Date of Defense


Date of Graduation




First Advisor

Pamela Wadsworth

Second Advisor

Jaime Rohr


The COVID-19 pandemic led to major changes in the field of healthcare. COVID-19 has changed how providers and staff interact with patients and each other, limited access to healthcare in some groups, and led to changes in healthcare education in academia. To date, there has been little research conducted on the pandemic and the effects it had on nursing students. Current literature focuses on the pandemic and how it impacted already practicing and licensed healthcare workers such as registered nurses. Additional research is needed to assess those who were in school during the pandemic. In nursing education, there was a shift from nearly full in-person learning and training to nearly all online instruction and simulation. For healthcare professions, especially in the field of nursing, it is imperative that students receive sufficient in-person experience to appropriately care and manage a patient's health. Inadequate nursing knowledge can cause serious harm to the patient.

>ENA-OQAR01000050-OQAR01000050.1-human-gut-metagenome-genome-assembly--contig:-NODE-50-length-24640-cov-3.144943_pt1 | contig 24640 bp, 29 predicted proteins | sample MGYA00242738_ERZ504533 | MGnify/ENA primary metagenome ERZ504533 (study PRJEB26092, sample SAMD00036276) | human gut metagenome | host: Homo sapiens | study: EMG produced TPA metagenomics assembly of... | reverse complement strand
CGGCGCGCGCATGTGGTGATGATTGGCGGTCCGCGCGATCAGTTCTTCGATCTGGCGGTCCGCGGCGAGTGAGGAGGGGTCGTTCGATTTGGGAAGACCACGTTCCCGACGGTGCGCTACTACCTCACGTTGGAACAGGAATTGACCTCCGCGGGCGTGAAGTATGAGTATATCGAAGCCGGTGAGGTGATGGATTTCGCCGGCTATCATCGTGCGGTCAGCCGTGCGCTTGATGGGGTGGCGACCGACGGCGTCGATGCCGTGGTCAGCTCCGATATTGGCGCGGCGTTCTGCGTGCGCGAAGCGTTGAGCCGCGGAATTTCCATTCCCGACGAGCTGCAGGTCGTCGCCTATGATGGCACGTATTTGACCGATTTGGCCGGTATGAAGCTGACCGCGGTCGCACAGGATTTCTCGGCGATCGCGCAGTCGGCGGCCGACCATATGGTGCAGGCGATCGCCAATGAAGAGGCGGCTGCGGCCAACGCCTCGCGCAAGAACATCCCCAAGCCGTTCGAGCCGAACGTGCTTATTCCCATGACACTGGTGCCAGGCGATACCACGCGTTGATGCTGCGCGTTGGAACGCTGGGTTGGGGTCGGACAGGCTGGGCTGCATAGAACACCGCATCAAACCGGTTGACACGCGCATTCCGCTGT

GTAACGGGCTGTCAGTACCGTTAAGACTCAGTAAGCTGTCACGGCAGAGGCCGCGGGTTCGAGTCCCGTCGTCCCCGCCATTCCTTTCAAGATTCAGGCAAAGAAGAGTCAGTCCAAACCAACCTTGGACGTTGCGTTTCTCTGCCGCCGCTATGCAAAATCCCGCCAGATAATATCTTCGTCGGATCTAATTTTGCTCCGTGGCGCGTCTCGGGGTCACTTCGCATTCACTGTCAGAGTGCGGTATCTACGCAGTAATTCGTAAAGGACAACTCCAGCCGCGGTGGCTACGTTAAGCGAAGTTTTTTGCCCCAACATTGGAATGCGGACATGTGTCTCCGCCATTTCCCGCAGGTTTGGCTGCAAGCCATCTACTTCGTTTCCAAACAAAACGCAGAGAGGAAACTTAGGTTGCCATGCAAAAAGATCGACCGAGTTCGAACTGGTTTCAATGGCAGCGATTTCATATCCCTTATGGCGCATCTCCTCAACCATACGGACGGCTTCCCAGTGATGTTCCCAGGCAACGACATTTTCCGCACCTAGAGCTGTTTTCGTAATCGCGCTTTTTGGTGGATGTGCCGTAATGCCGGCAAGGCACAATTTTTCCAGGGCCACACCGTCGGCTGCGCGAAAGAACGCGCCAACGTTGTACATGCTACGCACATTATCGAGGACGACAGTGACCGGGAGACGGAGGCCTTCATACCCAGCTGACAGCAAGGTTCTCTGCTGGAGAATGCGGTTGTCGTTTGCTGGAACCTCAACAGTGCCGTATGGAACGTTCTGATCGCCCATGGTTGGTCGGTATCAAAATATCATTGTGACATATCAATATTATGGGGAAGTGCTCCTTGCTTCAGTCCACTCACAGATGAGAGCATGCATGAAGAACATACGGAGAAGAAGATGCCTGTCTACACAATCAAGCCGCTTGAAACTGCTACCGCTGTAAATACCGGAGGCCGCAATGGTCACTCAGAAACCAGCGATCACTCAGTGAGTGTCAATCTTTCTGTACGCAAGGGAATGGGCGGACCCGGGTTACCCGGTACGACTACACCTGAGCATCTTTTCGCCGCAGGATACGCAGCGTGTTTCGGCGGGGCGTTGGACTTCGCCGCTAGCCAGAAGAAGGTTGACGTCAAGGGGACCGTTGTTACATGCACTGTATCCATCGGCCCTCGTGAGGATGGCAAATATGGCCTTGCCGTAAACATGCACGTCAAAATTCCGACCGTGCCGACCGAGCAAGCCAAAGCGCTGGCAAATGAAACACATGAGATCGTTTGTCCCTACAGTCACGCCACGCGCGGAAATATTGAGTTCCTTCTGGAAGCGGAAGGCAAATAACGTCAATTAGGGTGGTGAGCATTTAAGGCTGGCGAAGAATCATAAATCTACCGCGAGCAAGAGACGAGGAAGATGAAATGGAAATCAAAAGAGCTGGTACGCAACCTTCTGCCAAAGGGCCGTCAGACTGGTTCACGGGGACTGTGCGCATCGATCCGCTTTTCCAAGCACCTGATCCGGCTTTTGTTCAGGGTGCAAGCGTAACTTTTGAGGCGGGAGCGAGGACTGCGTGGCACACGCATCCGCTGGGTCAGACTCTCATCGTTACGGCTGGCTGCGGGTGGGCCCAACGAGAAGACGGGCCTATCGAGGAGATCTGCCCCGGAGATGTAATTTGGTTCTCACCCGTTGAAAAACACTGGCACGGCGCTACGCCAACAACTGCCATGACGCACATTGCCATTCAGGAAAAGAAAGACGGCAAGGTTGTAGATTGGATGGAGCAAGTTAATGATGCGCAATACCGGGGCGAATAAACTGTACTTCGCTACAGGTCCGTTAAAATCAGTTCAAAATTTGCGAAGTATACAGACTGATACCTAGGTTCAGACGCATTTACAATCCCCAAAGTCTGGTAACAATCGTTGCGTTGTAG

This systematic literature review will assess the perception of the impact of the COVID-19 pandemic on new graduate nurses and their nursing judgment/decision making. This topic is centered around Benner’s Novice to Expert theoretical framework. This theory provides a structured method to rank the level of nursing experience registered nurses perceive new graduate nurses are exhibiting in practice. A comprehensive literature review will be conducted on the research that currently exists regarding the impact of COVID-19 pandemic on nursing students following grounded theory methodology. Databases utilized to conduct this search were The Cumulative Index to Nursing and Applied Health Literature (CINAHL) and ProQuest Nursing.

Results of this literature review indicate that the COVID19 pandemic did impact nursing students and their nursing judgment and decision making. Nursing students were shown to have decreased academic self-efficacy due to increased stress loads, and lack of motivation and engagement to material. This literature review yielded mixed results pertaining to online learning and its impact on critical thinking and psychomotor skills. More research is needed to fully understand the impact of online learning and simulation on new graduate nursing students and their preparedness for their careers, specifically the long term effects on nurses who experienced virtual instruction during the pandemic.

Access Setting

Honors Thesis-Open Access

Included in

Nursing Commons